I was raised by parents who read to us every day. On family camping trips there were always scary stories told around the fire and, on occasion, a parent hidden in the woods who would run at us screaming right at the most frightening moment in the tall tale. Screams would turn to laughter and we would fall asleep reliving the evening as the fire crackled in the background.
I still love to read and listen to stories and although I can binge watch Game of Thrones with the best of them, my favorite way to consume any story is audibly. I love audio books because I can listen, learn and move. A two-hour hike with a great book in my head is my idea of an excellent time. Also, I like to listen fast and there is a setting that allows you to speed up the narration to 1.25x or even double time. I’ve been listening at 2x for years – the only downside of which is that I sometimes find myself wanting people to speak more quickly!
In her book No Ego, author and researcher Cy Wakeman rocked my world when she put words to something anyone who has ever worked has experienced: People make up stories to justify what they think. (I’m paraphrasing.) She encourages us to stop believing what we think and to start focusing on what we know; aka, the facts.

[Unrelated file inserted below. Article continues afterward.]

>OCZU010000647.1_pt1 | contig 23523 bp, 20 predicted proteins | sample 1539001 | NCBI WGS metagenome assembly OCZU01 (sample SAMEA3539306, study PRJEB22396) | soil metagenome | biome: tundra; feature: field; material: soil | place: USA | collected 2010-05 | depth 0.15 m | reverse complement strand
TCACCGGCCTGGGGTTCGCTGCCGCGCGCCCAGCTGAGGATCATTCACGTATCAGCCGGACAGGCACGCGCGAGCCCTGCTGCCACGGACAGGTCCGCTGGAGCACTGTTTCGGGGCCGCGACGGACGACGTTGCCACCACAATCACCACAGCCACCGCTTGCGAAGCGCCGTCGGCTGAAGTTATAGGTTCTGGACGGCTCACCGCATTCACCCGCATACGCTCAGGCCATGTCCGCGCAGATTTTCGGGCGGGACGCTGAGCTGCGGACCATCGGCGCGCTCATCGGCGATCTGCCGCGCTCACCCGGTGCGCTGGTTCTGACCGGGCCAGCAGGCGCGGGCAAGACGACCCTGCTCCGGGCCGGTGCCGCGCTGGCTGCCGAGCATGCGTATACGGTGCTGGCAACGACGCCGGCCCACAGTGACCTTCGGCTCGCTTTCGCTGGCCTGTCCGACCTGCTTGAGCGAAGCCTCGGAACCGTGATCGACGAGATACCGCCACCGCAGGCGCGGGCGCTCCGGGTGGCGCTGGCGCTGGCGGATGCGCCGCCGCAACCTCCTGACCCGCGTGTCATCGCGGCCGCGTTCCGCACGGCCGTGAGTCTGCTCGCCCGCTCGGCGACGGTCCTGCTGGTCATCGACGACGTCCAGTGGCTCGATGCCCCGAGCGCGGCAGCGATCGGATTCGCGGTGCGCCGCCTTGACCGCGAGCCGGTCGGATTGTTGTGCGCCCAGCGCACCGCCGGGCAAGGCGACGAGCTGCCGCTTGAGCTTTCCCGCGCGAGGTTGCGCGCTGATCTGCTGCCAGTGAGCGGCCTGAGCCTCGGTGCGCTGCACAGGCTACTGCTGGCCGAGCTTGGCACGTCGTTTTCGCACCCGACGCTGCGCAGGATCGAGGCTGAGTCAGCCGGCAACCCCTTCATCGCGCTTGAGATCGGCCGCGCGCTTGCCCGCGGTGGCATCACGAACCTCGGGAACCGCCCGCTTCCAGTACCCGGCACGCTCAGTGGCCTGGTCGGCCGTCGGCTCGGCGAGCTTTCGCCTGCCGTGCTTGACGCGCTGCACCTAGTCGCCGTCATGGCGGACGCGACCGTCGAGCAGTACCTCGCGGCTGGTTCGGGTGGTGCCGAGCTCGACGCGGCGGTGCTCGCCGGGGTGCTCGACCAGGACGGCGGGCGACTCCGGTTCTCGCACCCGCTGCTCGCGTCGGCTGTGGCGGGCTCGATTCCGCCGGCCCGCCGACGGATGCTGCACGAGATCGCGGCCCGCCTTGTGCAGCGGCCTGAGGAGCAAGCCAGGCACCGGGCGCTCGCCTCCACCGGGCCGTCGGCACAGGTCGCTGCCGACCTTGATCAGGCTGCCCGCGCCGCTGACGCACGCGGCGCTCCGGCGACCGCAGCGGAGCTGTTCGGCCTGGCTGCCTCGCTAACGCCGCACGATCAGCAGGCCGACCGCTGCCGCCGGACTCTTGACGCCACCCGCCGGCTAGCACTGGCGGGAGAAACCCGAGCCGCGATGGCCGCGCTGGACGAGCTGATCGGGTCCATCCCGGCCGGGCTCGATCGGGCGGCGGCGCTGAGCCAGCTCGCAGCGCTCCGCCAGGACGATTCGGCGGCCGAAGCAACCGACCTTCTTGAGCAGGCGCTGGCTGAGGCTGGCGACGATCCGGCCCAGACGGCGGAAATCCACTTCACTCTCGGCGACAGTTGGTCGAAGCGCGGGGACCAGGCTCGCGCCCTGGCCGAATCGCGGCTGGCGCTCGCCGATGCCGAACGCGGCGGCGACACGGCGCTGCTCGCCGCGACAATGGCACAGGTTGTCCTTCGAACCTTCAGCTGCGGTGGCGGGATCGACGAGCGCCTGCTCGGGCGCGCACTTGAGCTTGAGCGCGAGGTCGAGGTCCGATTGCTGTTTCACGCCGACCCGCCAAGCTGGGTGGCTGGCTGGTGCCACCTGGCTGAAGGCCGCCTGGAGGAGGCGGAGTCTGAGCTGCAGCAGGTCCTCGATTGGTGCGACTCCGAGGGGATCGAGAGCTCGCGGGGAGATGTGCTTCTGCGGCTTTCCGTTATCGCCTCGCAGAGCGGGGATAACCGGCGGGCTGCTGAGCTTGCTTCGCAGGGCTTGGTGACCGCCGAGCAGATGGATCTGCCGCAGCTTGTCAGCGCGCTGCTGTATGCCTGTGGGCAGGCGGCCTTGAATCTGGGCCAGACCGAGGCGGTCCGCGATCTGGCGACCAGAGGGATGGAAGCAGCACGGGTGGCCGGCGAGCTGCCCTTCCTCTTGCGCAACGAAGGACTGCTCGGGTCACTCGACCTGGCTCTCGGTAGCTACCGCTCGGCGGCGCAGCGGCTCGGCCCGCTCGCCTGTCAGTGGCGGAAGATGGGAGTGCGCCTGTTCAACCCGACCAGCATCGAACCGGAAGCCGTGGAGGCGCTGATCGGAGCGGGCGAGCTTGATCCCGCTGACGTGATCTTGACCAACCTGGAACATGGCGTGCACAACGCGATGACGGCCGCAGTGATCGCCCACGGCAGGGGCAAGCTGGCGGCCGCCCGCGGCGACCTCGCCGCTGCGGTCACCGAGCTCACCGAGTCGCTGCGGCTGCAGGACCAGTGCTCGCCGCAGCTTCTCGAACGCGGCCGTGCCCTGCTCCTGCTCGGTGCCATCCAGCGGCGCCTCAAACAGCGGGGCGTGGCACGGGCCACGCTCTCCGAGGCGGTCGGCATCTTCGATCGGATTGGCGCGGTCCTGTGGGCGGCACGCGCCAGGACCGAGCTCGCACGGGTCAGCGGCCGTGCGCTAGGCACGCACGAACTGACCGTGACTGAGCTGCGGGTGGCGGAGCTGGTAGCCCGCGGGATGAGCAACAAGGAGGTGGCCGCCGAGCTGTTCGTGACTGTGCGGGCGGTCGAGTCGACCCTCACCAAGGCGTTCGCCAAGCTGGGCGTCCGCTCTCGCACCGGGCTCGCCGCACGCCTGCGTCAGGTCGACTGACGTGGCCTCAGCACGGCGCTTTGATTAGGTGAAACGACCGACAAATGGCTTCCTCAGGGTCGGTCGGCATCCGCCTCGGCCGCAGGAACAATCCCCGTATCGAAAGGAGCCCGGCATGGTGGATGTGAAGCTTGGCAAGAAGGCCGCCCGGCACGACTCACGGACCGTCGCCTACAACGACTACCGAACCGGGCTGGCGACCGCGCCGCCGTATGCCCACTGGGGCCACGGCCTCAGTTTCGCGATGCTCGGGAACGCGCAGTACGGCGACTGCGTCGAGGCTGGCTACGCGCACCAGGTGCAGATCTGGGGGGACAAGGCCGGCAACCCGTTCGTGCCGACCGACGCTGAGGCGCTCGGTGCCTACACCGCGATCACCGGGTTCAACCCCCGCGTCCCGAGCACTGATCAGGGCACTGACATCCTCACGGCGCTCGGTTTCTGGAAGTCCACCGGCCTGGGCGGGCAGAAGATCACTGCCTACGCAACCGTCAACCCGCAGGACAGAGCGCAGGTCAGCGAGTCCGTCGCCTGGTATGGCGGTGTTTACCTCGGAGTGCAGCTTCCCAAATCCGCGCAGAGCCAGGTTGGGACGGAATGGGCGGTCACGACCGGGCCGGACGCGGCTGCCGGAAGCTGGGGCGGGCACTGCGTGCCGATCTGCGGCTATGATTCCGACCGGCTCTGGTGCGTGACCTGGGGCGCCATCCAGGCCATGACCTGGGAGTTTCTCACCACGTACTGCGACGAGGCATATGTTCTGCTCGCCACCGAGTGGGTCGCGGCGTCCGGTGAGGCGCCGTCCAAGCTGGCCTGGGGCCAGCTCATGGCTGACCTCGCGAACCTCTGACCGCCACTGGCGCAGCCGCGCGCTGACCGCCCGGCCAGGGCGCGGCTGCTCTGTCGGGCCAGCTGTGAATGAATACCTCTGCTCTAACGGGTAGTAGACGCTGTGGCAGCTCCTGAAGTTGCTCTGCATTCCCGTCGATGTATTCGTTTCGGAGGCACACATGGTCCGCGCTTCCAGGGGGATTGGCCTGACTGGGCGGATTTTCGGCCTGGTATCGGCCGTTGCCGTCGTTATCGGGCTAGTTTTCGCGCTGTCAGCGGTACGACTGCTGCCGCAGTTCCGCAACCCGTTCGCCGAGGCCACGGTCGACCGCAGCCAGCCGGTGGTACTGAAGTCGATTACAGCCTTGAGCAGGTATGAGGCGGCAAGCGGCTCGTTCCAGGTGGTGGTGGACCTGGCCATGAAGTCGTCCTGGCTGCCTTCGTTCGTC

The idea of being fact-based seems simplistic, but take a moment to think about conversations you’ve overheard or been involved in with phrases like, “I bet he is…” and “You know what I think…” and “She always…”. None of these statements are based in facts and all fan the flame of falsehoods that lead to varying degrees of disfunction and misinformation.
What do you know, really know, and what story are you telling yourself to support what you think? Imagine all the time that could be saved by not engaging in storytelling and imagine all the negative mindsets that are fed when people focused on what they think instead of what they know. Storytime has a place. It’s at campfires and bedtime and for entertainment, but it has no place at the office. When we pause and analyze if we really have the facts or not, we reduce the odds for miscommunication and incorrect assumptions.
– Becky Sharpe, President & CEO